Was there a second part of the question? Allow me to address that as well.
Yes .The other part, I think, that you have sort of addressed that it was really as you go through the more direct sales route, I am wondering if you think you can monetize through the direct channel all of the same view that you are monetizing before on a more under YouTube’s algo?
So I actually think we will be able to monetize much more effectively because in the auction process which was what we relied on previously before the MFK changes and launch of our own direct sales organization, we were kind of at the mercy of what came in and the varying CPMs. And we couldn’t offer really a bespoke program to advertisers, consumer product companies, et cetera.
One of the other things that we are seeing and benefiting by considerably is, believe it or not, the advent of smart TVs and penetration of those devices in the market. I am sure when you turn on your own smart TV, you will see the dozen titles come up at Netflix and Apple TV+ and HBO Max and one of those is YouTube. And so, what’s happening is the views are migrating from iPads and other display devices on to the big screen. And what that’s meant is co-viewing in almost every case. And that opens up the tremendous market of parent and caregiver demographics and consumer products.
So that’s really one of the things that I think we are going to benefit by and the advertisers are choosing to go direct. They want to get in front of our content specifically which is curated and safe. They are very sensitive to content and audience and the curation factor. They want to know where their ads are placed. And that really is drawing premium rates, which is getting to this targeted audience. So we are going to go back and tapping into that branded ad market.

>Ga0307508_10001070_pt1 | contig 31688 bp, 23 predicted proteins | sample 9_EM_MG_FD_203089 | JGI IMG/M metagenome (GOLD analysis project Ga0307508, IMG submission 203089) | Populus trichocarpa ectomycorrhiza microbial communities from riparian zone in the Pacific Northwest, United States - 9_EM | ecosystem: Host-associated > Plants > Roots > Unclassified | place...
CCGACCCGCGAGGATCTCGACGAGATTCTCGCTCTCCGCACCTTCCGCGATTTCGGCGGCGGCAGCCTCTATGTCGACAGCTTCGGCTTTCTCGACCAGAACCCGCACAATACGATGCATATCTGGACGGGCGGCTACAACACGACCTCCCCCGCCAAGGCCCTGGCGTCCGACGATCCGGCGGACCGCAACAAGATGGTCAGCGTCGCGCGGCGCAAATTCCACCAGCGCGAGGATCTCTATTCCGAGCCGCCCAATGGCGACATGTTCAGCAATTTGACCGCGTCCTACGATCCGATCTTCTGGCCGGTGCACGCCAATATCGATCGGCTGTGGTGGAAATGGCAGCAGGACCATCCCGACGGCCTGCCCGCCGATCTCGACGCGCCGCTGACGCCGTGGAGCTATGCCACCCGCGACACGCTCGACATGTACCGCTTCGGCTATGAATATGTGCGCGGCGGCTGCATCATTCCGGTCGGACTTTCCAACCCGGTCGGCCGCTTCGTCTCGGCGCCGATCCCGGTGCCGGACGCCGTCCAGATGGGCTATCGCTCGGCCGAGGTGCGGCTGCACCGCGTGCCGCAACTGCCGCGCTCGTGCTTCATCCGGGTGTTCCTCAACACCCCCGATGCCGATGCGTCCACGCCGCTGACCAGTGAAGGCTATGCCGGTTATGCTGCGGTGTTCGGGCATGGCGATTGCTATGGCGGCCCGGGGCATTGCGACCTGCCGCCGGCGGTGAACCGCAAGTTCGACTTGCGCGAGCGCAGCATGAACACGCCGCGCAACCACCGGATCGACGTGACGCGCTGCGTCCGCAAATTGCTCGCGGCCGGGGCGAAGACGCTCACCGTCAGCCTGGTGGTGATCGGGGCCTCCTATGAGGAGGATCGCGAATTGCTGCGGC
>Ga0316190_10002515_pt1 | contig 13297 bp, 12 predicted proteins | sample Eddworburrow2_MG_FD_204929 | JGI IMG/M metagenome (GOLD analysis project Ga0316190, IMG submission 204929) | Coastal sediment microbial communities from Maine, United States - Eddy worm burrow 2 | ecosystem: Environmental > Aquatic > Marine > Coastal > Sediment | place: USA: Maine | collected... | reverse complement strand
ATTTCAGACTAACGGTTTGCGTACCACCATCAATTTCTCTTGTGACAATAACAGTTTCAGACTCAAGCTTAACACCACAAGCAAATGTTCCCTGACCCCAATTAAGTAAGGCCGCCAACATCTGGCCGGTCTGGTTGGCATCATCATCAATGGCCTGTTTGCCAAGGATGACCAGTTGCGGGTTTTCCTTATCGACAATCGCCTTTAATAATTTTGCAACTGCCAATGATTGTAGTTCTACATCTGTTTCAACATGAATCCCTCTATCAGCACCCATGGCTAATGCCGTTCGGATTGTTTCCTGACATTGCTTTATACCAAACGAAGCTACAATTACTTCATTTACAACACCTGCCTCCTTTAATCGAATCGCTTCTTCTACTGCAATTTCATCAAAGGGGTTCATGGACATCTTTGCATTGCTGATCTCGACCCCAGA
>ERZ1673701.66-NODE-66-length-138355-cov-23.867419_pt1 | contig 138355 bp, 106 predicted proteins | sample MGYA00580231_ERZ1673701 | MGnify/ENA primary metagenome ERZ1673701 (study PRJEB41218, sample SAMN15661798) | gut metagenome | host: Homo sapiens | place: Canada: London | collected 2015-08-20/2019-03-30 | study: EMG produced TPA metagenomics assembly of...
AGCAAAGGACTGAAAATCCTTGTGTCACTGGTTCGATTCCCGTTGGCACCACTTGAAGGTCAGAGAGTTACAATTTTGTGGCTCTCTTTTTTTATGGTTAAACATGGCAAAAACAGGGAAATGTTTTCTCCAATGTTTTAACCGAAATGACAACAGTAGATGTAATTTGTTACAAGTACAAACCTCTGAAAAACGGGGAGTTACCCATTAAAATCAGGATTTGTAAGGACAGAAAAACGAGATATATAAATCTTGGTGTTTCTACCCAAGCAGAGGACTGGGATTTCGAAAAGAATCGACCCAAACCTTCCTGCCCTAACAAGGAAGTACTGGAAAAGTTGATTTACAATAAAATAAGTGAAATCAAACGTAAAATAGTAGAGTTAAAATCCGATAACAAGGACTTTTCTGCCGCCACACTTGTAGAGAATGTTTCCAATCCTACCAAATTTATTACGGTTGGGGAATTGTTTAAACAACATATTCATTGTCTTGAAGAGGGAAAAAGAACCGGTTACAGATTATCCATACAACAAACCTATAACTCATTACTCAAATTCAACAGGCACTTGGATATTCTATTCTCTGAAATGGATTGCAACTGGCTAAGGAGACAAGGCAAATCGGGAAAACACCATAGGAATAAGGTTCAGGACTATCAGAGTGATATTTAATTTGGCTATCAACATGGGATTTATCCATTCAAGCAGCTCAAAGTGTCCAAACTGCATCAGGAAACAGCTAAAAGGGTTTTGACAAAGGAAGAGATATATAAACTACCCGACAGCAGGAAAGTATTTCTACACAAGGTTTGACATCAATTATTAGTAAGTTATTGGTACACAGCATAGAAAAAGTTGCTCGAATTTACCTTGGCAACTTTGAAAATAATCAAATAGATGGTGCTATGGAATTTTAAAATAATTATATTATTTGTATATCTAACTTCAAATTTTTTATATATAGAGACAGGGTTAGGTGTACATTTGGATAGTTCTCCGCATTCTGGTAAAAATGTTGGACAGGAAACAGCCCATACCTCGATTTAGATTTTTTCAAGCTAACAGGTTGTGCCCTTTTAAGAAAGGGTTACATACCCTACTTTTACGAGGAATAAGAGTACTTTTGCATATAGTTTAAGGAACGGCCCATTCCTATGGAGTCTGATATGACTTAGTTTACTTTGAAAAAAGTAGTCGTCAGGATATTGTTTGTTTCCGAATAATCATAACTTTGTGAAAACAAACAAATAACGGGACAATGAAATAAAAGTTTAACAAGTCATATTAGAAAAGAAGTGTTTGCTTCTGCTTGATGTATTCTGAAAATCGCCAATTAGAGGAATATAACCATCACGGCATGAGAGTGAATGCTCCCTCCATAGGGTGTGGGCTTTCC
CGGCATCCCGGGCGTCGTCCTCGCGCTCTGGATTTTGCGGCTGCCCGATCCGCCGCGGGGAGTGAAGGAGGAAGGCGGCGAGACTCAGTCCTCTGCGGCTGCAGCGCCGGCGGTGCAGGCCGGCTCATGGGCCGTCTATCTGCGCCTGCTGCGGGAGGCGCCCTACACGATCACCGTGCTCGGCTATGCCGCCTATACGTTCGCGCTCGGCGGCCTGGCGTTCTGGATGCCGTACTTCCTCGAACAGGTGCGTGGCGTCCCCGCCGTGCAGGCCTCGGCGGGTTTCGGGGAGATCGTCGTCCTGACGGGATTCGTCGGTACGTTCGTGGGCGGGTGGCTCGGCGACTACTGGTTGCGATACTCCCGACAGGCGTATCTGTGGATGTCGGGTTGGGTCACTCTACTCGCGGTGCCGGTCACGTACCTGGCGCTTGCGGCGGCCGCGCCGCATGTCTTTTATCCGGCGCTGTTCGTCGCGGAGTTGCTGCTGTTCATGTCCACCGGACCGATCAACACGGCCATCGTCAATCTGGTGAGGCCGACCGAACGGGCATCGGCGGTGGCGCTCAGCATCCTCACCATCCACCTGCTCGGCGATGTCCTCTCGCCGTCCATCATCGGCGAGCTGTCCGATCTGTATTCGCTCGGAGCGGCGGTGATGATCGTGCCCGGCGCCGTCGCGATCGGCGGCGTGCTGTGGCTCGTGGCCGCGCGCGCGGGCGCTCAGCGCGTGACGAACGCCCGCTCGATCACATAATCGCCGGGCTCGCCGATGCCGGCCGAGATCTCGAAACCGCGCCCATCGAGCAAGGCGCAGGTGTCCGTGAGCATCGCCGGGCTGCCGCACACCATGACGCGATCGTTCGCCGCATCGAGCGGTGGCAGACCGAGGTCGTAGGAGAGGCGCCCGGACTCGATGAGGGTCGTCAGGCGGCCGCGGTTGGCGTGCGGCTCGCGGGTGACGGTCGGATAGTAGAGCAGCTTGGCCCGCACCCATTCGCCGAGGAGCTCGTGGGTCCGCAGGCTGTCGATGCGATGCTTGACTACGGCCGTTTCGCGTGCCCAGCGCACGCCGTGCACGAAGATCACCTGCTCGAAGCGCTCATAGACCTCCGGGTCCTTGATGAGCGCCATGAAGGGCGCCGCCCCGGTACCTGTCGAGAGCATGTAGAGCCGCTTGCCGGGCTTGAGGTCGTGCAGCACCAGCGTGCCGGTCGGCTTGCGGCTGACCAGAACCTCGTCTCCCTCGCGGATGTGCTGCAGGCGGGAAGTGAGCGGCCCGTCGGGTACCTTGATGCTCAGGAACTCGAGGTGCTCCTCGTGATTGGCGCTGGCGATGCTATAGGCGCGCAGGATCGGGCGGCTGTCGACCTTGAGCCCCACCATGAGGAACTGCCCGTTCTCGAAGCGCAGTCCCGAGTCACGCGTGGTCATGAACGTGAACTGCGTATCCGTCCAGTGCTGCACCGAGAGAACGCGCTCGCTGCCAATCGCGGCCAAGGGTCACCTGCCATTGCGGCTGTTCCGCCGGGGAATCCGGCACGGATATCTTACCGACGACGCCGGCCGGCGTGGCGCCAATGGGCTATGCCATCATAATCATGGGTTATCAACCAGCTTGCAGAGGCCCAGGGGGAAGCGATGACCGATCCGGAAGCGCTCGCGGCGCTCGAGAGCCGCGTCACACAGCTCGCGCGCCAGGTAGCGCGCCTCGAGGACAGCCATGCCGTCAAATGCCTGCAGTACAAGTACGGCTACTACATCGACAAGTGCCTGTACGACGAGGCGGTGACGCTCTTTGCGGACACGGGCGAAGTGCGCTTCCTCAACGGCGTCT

Thanks Eric. And the other question was just about the growth fund and if you can just elaborate a little bit on the profile?
Sure, sure. So in the growth fund, I think when we originally talked about this, we indicated that it would be for these accretive investments. And I should just, at the risk of redundancy, remind everybody that financing structure has no impact whatsoever on our leverage ratio. So the current environment has offered us a lot of opportunities for IP investment and really to use our operating leverage to exploit that IP across various business areas. So a lot of the money we are using as an accelerator on WildBrain Spark. And as I noted in my initial comments, we really earmarked substantially all the initial fund and have transactions now under negotiation and closing. And so those really are focused on perfection of our rights ownership, not only in our existing catalog, but we have a lot of partnership deals at WildBrain Spark and we have used that for the benefit of those partnerships. So again, I can’t speak to the specific negotiations and deals but they are sort of in the same way as I indicated on past calls, please watch the space and we will be, as we can, disclosing some of those transactions.
Great. Thank you Eric.
There are no further questions over the phone lines at this time. I would turn the call back over to Nancy Chan-Palmateer.
Thank you operator and thank you everyone for joining us today. And stay well. We look forward to updating on more exciting news in the next quarter. Thank you. Have a good day.
This concludes today’s conference call. Thank you for participating. You may now disconnect.